Magazine gives a fresh, vibrant voice to the poor: STREET SCRIBES' GRITTY TALES

Redbeardedguy - Posted on 31 May 2011

Emily Gurnon


Monday, July 21, 1997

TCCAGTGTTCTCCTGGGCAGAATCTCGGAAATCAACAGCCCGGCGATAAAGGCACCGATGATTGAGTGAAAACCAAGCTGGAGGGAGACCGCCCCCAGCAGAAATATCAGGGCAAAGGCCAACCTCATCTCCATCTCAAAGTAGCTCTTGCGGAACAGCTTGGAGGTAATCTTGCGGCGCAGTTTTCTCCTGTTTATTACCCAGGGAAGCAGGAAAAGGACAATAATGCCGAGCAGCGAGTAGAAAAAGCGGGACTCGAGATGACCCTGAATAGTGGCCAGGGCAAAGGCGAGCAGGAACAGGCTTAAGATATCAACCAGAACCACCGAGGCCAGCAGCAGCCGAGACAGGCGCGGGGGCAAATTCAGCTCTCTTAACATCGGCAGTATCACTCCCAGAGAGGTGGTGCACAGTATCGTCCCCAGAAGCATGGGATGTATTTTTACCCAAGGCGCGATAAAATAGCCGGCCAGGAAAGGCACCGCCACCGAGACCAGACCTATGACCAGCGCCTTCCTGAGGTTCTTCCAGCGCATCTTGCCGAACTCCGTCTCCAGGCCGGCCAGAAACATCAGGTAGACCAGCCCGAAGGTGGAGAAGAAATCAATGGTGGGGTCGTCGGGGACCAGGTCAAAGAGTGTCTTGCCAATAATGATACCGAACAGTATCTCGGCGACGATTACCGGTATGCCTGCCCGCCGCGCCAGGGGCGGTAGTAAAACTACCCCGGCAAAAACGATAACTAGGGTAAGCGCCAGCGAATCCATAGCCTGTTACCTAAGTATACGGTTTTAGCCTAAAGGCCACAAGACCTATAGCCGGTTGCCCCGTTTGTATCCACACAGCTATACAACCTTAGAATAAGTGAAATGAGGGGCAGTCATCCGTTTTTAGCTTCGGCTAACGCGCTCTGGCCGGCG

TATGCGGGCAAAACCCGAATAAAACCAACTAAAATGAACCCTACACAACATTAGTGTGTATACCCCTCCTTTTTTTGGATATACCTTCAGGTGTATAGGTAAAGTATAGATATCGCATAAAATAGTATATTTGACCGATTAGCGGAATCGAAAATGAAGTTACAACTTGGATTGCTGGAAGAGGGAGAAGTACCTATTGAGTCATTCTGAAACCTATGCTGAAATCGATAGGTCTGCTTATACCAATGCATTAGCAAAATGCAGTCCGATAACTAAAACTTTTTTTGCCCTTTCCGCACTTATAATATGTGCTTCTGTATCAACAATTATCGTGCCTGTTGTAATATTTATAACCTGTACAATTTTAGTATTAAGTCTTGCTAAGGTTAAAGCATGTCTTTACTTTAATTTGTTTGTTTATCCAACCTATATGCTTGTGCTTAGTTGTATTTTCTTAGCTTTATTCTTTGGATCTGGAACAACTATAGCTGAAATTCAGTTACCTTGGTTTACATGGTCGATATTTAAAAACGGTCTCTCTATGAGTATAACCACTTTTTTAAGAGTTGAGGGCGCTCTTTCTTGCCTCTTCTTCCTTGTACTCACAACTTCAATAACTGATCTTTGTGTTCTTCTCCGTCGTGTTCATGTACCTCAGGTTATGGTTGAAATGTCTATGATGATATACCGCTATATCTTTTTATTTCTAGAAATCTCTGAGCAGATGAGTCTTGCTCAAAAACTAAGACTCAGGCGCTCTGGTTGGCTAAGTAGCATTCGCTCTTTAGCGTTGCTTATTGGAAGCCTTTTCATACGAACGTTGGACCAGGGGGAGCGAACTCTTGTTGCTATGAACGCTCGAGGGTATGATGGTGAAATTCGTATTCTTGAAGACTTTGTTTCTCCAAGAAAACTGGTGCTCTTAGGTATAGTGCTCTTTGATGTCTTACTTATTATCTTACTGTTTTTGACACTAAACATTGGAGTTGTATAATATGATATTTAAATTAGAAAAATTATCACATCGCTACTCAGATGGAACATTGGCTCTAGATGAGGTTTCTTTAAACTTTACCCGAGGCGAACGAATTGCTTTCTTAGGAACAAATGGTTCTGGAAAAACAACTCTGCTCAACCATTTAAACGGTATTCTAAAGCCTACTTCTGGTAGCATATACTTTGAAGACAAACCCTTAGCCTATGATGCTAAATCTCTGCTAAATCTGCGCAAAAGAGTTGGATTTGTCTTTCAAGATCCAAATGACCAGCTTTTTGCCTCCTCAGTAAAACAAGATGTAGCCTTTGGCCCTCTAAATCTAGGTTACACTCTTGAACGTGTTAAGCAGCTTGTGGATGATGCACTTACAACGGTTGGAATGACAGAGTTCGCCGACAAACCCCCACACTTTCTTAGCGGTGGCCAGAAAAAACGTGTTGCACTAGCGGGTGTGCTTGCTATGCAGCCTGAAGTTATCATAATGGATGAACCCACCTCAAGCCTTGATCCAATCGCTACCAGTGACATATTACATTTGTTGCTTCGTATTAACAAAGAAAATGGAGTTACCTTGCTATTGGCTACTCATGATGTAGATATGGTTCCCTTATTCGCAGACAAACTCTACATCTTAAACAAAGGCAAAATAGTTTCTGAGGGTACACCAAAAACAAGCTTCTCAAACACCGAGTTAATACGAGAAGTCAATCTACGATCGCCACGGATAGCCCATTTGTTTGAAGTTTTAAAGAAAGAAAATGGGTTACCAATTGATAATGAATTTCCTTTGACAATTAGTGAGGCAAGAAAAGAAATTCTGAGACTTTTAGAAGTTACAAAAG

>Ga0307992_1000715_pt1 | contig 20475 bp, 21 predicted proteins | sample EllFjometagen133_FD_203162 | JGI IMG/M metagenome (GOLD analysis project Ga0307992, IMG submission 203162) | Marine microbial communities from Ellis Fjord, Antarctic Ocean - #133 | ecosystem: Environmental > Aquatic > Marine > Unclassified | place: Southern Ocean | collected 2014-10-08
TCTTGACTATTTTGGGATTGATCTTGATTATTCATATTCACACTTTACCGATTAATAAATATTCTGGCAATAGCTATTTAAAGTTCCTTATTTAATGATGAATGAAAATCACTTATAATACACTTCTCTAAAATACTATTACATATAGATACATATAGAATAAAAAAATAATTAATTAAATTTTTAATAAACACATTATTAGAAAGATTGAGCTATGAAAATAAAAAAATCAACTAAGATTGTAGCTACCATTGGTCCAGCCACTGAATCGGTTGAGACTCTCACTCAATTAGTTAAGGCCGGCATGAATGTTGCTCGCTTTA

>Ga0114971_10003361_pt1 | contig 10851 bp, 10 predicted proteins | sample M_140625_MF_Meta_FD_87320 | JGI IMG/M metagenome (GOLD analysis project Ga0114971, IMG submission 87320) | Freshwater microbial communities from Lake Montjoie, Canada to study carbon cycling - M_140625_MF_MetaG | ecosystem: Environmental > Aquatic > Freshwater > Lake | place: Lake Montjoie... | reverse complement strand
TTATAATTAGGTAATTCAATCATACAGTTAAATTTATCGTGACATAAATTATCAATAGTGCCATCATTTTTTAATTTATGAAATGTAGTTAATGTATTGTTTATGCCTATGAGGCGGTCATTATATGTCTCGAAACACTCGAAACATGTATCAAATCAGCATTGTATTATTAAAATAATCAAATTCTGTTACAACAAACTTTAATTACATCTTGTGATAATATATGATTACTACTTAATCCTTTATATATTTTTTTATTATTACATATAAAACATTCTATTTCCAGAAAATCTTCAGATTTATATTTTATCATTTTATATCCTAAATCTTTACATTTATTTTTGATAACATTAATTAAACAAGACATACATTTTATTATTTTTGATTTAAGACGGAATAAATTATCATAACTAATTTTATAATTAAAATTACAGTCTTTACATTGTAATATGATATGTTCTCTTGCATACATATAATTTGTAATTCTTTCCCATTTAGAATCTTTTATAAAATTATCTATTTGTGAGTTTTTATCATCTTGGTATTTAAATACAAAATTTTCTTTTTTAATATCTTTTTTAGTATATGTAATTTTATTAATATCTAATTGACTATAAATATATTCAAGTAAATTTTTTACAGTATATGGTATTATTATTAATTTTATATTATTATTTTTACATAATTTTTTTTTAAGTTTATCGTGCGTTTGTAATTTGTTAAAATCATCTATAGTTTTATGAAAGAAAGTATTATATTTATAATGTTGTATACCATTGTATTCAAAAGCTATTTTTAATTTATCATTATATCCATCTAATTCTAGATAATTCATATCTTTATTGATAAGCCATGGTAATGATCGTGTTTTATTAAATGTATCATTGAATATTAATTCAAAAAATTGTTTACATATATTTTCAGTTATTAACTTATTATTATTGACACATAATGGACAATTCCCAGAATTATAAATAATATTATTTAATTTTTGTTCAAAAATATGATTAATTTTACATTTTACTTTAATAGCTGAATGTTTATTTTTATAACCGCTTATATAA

Lisa Gray-Garcia is poor. She lives with her constant companions, fear and pain. She is on a first-name basis with despair. Yet the 26-year-old and her mother, Dee Gray, have not given in to hopeless silence. They decided they have stories to tell, and by God, they're going to tell them. Out of next to nothing, they created a glossy literary magazine, called, appropriately, Poor. They are now distributing it on the street and in bookstores such as Borders, City Lights and Cody's. "People who are poor don't generally get heard," said Gray-Garcia, who goes by the name Tiny. "We're saying these people and their stories and their crises deserve to be heard." Her eyes a thin blue, her hair carrot-colored, Gray-Garcia perches on a makeshift30 desk in her 5-by-10-foot office and talks about the project that drains her energy and fills her soul. Though she dropped out of school in the sixth grade to help support herself and her disabled mother, Gray-Garcia taught herself to write. Then she went to the library and found out how to apply for grants. She succeeded on her first try. The San Francisco Art Commission gave her and her mother a $10,000 grant last year for the magazine. In May, they got another $8,000 from Vanguard Foundation. Donations of artwork and design services from friends also helped. But the grants covered only the printing of the magazine (1,000 copies per issue), a computer, some of the office rent and small payments to contributors, Gray-Garcia said. "Poor is, in fact, poor," she said, laughing the way she often does at herself. "Poor needs a budget." The magazine sells for $3.95 for those who can afford to pay. Gray-Garcia said they give away about half the copies. Osha Neumann, a Berkeley attorney who helped Gray-Garcia with a legal problem, said he is astounded at what she has done with so little money. "It was completely amazing," he said. "I don't know what the hell she's living on. She wrote the grant to Vanguard and didn't put any money in for herself. Usually that's the first thing people think of." In addition to considerable determination, Gray-Garcia clearly has talent, Neumann said. "There are a lot of people who have extraordinary experiences but can't necessarily write about them," he said. Neumann's own organization, Community Defense Inc., agreed to be Poor's nonprofit sponsor. Gray-Garcia credits her creativity - and survival - to her mother. A personal history on her resume begins, "I am the daughter of Dee . . . because of her extreme sacrifice and resourcefulness, I am alive, I am a writer, I am an artist." The mother-daughter pair have re-created themselves into the mythical figures "Dee and Tiny," through which they have fashioned art installations, performances and the magazine itself. The story behind the two characters is even more fantastic than their real-life history. In the myth, Dee and Tiny are sisters, and the lone survivors of a shipwreck that killed their parents and 11 siblings. They are rescued by a "Hindu Tamal Coast Guard cutter and brought to San Francisco, where they worked for 17 years painting clothing and saved $780," according to their written "history." In reality, which Gray is inclined to deride as too linear, she was the illegitimate daughter of an Irish woman who came to the United States hoping to become an actress. Gray's mother abandoned her to foster homes. Gray, who declines to give her age, eventually ended up in Los Angeles, married to a doctor. The marriage failed after 10 years, and she and 12-year-old Lisa were out on the street - sometimes forced to live for months in their '79 Ford Fairmont station wagon between evictions. Then they really did paint clothing, using the sales to help make ends meet. Skipping back into myth territory (or maybe not), Gray insists that her persona, Dee, "has been married 12 times, including the doctor, and she is now happily looking for No. 13." Reality seems, at times, to be a slippery concept for the two women. Questions can be dangerous things when you are poor, when the world looks for ways to turn the truth against you. But Poor magazine's stories and poems cry with candor. The pair's own experiences provide plenty of material. In the first issue, Gray-Garcia describes her humiliation at trying to cash a check at a bank where she had no account. Poor people can't get two picture IDs, she said, and middle-class people don't know this. In the latest issue, she writes about her desperate search for low-cost dental treatment - about how she felt forced to resort to lies and fraud ( "crimes of poverty" ) to free herself from excruciating pain. In all of her writing, Gray-Garcia weaves an intricate fabric of details. Some are enough to make readers cringe. Other writers and artists, one of whom lives out of a shopping cart, contribute articles, poems, drawings and paintings. But the magazine is not just a litany of sorrows, Gray-Garcia said. It also offers solutions: where to get free or low-cost meals and health care. How to organize a poor people's "bank" by pooling resources. And how to take advantage of Poor's other projects, such as low-cost counseling and writing workshops for private groups, at-risk children and prisoners. "What people would like to see" when they look at poverty "is ugliness," Gray-Garcia said. "Everybody who sees the magazine says it's beautiful. I will not do it if I cannot do it in that beautiful way." In spite of what they've accomplished, Gray-Garcia knows she is still at risk. The pain batters her regularly, like a car that keeps backing up, then lurching forward again. If it's not the latest threat of an eviction, it's her office-mate yelling at her ( "I have TOLD you to keep this door closed!" ) or the ache, sometimes low, sometimes screaming-loud, of her rotting teeth. She and her mother share a one-bedroom apartment in the Tenderloin with the other member of the family, Gray-Garcia's 13-year-old sister. They constantly work to scrape together the rent money through sales of their artwork, T-shirts and the magazine, as well as loans from friends. "It's just hard to constantly struggle," Gray-Garcia said. "I do the art and sell dumb T-shirts. We know we can't go anywhere with that." Plans for the third issue of Poor, which will focus on the subject of work, are stalled for lack of money. For Gray-Garcia, there is a kind of salvation in writing. As an example, she cites a story about her family's 22 evictions, which appeared in the first issue of Poor. " "One Court Date Away From Homelessness' was extremely cathartic and important for me," she said. She was able to sort through the terrible memories of sheriffs at the door, of throwing Hefty bags full of belongings out a third-story window, of losing precious things - like all the photos from her childhood - forever. On the day the story appeared in print, she said, "I cried." For details on submissions or donations to Poor magazine, call 415-541-5629 or write to the magazine at 1326 Larkin St., San Francisco, CA 94109.<